On the other end of the galaxy, Darth Vader is getting bitched out by The Emperor. You read that right. Brian Wood doesn’t want you to forget that Darth Vader, the most imposing figure in the galaxy, still screwed up at Yavin, and can get scolded by his boss. The word failure is used quite liberally by The Emperor, and even though Carlos D’Anda is restricted by Vader’s iconic mask, you can still see how pissed off the Dark Lord is. Humiliated and relieved of his Star Destoyer command, Vader is dispatched on an undisclosed mission, still plagued by the knowledge that a boy named Skywalker is responsible for this whole mess.

But the intrigue doesn’t end there. To cap off this first issue, Leia is tasked with her own clandestine mission. Leia and Alliance leader Mon Mothma see the swift Imperial ambush at Dominus III as an indication that that there may be a spy in their midst, so the Princess is given command of a handpicked team, insulated from the Alliance command, in order to safely locate a new base site, free from the fear of an information leak. It is yet another thought-provoking scene by Wood. Mon Mothma herself, the face of the virtuous Rebel Alliance, has chosen to engage in black ops, a move that “reeks of the worst of the Empire….Desperate times, I suppose.” With this particular task before, Leia begins assembling her team. The issue ends with her standing in the doorway of Luke’s quarters, clad in a flight suit, ready to get to work.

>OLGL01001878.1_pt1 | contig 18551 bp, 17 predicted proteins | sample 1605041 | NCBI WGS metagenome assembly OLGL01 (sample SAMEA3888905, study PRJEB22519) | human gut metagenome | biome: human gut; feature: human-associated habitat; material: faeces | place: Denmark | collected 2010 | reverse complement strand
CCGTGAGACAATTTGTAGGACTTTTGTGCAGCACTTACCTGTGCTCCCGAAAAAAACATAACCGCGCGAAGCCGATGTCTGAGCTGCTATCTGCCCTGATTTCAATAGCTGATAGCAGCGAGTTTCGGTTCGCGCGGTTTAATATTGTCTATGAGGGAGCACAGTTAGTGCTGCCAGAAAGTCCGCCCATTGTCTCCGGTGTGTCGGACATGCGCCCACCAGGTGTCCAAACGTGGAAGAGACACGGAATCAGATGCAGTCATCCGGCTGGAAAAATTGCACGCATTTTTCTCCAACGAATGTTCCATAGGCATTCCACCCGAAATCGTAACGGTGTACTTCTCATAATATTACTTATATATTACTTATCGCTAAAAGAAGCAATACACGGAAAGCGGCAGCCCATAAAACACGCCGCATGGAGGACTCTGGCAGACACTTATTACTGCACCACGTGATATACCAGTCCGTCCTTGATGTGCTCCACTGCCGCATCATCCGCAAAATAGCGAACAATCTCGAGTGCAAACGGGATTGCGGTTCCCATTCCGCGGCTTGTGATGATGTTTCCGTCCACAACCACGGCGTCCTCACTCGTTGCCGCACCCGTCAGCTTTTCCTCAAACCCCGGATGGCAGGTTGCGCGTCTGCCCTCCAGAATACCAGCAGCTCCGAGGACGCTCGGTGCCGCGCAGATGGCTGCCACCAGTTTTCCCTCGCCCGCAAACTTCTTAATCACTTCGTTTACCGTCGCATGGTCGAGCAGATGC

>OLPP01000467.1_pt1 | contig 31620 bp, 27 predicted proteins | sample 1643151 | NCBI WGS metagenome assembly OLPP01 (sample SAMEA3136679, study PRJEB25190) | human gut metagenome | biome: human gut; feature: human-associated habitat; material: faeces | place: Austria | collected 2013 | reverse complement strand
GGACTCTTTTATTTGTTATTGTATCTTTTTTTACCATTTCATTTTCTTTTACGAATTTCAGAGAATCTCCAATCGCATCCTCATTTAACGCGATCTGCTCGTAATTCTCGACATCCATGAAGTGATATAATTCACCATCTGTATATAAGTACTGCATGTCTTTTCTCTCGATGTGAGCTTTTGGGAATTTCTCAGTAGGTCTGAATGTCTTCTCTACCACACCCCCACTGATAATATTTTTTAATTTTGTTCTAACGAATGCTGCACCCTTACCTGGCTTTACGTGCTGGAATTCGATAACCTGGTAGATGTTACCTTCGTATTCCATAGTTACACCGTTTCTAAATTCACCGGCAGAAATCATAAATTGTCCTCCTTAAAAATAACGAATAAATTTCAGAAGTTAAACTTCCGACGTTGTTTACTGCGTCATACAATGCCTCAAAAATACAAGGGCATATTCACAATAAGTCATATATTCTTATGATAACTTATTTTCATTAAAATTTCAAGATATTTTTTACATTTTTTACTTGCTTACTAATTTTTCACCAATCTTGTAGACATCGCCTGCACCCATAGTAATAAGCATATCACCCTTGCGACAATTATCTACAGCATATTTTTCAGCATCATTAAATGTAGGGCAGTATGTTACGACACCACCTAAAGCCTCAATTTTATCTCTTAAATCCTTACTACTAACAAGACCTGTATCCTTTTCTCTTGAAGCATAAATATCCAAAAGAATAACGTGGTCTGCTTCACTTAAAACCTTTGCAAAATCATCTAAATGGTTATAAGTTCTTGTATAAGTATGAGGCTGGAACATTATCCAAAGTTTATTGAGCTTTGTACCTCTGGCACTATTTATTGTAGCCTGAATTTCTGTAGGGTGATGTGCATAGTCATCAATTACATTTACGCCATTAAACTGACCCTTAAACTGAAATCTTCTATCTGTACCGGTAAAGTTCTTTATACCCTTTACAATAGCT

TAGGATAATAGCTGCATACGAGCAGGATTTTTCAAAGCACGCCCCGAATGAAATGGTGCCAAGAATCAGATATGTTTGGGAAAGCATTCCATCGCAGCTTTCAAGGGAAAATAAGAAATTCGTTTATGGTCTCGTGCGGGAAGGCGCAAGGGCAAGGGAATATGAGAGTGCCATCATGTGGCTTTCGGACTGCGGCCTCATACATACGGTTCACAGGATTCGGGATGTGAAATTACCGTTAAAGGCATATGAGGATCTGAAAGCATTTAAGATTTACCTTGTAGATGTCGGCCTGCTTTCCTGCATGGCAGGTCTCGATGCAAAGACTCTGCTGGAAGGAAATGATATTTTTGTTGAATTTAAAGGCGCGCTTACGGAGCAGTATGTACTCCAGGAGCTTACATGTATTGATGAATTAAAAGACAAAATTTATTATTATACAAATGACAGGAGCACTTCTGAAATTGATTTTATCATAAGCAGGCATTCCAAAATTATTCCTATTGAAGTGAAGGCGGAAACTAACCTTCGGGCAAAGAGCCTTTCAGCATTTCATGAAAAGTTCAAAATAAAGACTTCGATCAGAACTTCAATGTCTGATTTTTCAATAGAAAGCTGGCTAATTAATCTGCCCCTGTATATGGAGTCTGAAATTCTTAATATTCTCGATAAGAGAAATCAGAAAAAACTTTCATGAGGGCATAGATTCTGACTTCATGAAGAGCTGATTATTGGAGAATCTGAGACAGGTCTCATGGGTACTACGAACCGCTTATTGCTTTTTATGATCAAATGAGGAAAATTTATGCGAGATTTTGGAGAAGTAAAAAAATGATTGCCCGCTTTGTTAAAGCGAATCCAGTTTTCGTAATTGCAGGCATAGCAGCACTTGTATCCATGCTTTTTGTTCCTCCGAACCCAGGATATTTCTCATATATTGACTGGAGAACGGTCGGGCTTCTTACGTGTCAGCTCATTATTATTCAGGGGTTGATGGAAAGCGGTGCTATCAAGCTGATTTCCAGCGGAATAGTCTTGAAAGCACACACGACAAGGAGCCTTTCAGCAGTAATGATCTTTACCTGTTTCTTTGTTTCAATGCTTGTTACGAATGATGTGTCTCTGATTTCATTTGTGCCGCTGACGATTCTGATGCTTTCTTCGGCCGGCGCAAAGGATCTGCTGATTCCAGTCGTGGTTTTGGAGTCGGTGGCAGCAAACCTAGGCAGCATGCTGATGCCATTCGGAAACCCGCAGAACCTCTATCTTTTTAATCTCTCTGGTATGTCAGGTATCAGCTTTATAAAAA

Star Wars #1 is taking us back to that galaxy far, far away, even before Disney can. The best part? It’s familiar, yet new. Brian Wood appears to have a good handle on these iconic characters, depicting them as the familiar heroes we’ve all grown to love, but also exploring new sides of them to remind us that they are still human. Carlos D’Anda’s art provides that element of grit that went hand-in-hand with the original Star Wars trilogy, a time when X-Wings were a little beat up and Rebel officers had mustaches! Every Star Wars fan should pick up a copy of this fantastic book and give Dark Horse the support they need to finish their Star Wars run with a bang!


As of January 25th, Star Wars #1 has sold out of it’s first two printings even before #2 has hit the shelves. If you haven’t already picked up a copy, you’ll have to wait until February 27th for the third printing!

Written by: Rob "T3K" Piontek

Rob is excited to be contributing to The Fridge. With one finger on the pulse of Marvel/DC and another on that of Hollywood's superhero franchises, no multi-issue arc or casting rumor is too small to report. When Rob opens The Fridge, the light inside shines green!